Tad - 8-Way Santa LP (Loser Edition)Sub Pop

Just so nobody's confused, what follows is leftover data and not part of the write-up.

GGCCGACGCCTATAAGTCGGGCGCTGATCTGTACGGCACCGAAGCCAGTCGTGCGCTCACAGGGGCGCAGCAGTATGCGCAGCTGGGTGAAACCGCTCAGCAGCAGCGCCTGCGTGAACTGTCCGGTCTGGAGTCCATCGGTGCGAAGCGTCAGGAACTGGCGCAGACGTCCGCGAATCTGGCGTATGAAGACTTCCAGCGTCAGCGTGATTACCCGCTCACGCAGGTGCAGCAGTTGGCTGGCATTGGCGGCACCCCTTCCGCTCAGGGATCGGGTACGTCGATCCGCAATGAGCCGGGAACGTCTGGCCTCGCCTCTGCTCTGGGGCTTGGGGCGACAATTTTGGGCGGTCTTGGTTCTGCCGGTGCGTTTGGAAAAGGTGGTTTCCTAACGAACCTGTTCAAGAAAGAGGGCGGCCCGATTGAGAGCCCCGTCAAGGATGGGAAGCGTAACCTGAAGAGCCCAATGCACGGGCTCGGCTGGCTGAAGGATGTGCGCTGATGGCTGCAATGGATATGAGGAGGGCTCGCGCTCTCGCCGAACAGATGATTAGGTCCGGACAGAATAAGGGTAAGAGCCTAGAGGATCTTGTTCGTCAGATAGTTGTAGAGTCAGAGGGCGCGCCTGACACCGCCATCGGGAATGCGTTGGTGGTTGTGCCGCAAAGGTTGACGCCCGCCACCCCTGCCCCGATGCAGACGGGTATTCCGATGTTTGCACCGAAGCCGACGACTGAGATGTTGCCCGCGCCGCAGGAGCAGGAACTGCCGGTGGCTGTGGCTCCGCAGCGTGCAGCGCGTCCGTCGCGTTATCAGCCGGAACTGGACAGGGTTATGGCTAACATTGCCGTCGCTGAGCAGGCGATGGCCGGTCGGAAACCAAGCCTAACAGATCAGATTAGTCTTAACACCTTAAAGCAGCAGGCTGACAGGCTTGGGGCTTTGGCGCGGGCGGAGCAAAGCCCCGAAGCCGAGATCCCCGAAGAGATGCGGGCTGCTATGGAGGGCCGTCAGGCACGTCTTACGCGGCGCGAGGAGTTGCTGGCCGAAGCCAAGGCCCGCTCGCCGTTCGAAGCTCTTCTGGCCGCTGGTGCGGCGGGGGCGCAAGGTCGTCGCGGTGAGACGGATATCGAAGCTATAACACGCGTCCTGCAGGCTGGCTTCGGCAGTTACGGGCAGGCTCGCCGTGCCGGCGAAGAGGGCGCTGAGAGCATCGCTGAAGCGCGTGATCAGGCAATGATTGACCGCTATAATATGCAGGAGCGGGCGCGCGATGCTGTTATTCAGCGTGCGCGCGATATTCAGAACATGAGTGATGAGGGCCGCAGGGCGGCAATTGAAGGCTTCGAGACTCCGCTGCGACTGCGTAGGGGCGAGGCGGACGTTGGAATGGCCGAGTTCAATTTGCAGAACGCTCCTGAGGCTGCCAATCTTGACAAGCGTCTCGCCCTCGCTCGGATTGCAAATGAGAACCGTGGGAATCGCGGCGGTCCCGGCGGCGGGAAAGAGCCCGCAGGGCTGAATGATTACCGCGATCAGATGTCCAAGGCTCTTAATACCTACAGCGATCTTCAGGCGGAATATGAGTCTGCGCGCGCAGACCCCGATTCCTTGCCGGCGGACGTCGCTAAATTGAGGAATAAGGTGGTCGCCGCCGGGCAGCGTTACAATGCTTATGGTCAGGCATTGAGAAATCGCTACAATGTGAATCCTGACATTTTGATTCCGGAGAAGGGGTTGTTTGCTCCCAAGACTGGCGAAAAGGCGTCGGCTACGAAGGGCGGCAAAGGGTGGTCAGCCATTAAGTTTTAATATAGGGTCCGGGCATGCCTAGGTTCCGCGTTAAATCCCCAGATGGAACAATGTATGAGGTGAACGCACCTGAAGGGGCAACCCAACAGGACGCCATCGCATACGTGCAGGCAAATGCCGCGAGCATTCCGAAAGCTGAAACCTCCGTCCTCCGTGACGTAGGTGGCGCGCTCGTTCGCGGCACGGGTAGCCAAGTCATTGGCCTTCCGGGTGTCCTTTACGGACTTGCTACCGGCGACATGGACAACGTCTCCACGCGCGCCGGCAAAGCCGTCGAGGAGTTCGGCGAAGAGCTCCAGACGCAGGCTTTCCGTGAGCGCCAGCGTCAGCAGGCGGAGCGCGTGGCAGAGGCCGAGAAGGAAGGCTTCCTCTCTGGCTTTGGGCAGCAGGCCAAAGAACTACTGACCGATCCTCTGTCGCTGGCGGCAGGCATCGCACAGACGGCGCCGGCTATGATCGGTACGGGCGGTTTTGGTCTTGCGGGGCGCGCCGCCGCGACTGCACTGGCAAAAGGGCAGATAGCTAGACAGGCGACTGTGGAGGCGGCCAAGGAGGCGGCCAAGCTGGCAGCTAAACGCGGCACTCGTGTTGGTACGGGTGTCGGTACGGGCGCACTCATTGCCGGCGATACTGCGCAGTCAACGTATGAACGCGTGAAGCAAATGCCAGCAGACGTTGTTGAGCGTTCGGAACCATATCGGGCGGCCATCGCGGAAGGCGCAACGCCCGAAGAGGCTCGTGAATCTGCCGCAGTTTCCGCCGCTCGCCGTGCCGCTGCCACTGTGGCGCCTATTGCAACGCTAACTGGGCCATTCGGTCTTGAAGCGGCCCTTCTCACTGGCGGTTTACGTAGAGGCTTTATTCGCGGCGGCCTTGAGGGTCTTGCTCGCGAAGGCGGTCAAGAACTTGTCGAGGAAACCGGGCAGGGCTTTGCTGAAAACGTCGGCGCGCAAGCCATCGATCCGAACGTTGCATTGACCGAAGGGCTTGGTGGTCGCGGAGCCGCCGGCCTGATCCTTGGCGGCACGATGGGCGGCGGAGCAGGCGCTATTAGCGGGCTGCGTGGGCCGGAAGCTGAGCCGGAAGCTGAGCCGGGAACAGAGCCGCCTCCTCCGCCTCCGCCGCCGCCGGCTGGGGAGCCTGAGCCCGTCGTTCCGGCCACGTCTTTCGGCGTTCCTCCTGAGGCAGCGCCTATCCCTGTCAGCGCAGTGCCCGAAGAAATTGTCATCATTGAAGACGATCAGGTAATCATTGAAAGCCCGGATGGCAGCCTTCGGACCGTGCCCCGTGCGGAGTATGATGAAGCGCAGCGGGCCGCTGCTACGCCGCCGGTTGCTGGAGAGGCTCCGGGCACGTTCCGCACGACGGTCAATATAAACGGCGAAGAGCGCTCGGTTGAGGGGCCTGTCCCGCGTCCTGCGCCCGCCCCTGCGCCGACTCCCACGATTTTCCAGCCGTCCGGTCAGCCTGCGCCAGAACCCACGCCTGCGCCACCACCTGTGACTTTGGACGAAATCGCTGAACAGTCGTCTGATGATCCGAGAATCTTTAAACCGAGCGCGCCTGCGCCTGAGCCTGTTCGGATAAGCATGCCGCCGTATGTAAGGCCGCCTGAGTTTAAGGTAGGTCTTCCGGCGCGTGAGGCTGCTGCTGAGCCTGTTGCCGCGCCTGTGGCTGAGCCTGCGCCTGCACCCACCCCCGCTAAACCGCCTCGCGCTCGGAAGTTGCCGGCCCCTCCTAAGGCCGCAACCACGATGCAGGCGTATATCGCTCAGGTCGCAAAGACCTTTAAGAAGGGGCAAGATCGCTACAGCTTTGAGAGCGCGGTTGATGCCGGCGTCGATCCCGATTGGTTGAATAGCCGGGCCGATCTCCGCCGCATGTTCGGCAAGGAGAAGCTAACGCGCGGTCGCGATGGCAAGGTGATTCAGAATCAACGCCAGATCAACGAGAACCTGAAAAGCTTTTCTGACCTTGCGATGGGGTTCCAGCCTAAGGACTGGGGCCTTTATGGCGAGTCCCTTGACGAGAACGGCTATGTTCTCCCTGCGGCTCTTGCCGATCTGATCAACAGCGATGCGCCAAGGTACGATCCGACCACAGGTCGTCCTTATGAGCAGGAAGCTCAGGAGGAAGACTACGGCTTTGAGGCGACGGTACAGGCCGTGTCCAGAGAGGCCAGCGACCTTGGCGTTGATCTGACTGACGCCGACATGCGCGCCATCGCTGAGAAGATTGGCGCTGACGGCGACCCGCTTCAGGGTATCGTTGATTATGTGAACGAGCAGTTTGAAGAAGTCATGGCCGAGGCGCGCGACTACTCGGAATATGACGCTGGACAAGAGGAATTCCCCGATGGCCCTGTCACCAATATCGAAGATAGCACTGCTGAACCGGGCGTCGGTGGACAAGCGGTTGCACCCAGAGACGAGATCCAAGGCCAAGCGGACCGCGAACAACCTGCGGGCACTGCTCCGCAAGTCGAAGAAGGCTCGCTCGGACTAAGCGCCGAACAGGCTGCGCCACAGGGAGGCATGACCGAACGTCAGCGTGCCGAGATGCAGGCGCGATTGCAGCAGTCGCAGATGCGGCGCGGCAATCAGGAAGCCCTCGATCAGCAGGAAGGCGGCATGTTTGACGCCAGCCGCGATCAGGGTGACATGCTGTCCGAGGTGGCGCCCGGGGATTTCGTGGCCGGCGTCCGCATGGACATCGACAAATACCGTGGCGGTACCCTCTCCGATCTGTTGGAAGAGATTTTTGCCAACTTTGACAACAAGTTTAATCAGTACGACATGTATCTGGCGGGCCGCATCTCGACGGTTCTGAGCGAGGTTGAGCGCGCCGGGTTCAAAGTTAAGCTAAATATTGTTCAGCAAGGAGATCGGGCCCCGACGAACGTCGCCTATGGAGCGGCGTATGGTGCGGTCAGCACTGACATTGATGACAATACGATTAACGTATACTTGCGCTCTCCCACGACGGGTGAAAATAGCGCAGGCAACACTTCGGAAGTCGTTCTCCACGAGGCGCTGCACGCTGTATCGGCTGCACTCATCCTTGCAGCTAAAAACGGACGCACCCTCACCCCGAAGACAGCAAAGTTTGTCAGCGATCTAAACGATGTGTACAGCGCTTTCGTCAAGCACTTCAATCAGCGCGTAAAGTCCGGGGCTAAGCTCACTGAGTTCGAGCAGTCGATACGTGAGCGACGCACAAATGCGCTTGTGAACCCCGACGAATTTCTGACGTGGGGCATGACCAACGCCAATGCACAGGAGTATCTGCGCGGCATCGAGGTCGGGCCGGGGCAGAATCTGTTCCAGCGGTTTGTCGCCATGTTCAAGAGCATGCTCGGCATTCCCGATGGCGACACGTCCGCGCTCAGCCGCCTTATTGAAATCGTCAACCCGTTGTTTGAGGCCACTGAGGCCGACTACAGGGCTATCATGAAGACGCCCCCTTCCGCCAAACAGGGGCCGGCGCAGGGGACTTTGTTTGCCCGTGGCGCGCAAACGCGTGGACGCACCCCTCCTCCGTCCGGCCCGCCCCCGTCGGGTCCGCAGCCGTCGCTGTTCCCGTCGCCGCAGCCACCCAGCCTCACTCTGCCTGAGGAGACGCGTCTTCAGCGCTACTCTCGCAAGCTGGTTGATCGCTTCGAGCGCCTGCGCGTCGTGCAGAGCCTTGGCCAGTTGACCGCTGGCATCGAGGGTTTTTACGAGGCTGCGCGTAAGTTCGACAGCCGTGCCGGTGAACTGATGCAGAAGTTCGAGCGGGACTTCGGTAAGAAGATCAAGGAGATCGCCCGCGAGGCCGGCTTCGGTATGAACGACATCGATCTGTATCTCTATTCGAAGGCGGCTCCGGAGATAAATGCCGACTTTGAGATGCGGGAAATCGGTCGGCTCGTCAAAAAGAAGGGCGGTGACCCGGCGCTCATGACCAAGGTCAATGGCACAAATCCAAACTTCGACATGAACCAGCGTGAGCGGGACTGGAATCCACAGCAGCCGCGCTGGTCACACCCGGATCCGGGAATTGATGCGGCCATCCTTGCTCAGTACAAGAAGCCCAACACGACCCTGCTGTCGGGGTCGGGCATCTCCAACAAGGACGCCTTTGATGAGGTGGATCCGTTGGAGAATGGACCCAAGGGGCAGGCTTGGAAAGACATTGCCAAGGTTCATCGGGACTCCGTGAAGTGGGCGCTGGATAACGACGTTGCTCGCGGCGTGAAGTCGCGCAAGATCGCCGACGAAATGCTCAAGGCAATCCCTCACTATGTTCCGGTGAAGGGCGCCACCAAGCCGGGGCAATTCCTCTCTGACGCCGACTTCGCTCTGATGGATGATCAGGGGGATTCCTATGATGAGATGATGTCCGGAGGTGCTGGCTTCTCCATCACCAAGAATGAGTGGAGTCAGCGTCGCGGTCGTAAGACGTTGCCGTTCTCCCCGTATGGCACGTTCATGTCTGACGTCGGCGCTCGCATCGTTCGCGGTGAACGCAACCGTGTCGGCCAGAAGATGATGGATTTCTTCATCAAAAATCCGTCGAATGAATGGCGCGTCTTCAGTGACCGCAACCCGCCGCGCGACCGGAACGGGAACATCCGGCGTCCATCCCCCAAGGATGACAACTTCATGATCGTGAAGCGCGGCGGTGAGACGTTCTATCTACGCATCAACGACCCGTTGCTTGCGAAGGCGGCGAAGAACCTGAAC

Tad had documented their unrelenting parade of heavy riffage and antisocial behavior with no small skill on their debut album, God's Balls, and the follow-up EP, Salt Lick. But by this point, the bandmembers wanted to broaden their palette a bit, and they upped their ante on 1991's 8-Way Santa. Tad worked with producer Butch Vig for the 8-Way Santa sessions, shortly before he helped Nirvana craft the game-changing Nevermind. While the results lacked a bit of the monster truck impact of God's Balls, the album certainly favored Steve Wied's drumming, as well as the taut guitar crosstalk between Tad Doyle and Gary Thorstensen. 8-Way Santa sounded cleaner and better detailed than Tad's previous work without sacrificing the roar of the guitars, and Doyle's vocals were a serious improvement over what came before, still gruff and full of menace but better articulated and with a welcome touch of drama. 8-Way Santa was clearly and unmistakably Tad, but it also found them showing new ambition in their songwriting. The tunes managed to incorporate melody and hooks in a way that had eluded the band before; "Giant Killer" and "Candi" showed they hadn't lost touch with their thunderous past, but "Jinx" and "Jack Pepsi" were heavy rock you could howl along with, and "Delinquent" even featured a protagonist one could empathize with (or at least feel sorry for). And the hard but unmistakable jangle of "3-D Witch Hunt" revealed Tad could write something like a pop tune if they felt like it, though they still hit the fuzz pedals for the chorus. Calling 8-Way Santa Tad's most user-friendly album suggests it was somehow compromised, but that's not how it plays; it's dynamic and melodic, but also a master class in the heavier side of grunge, and a work capable of pleasing old fans and winning new ones. And who knows, without a couple of lawsuits related to the cover artwork, it might have been the LP that took Tad to the big time.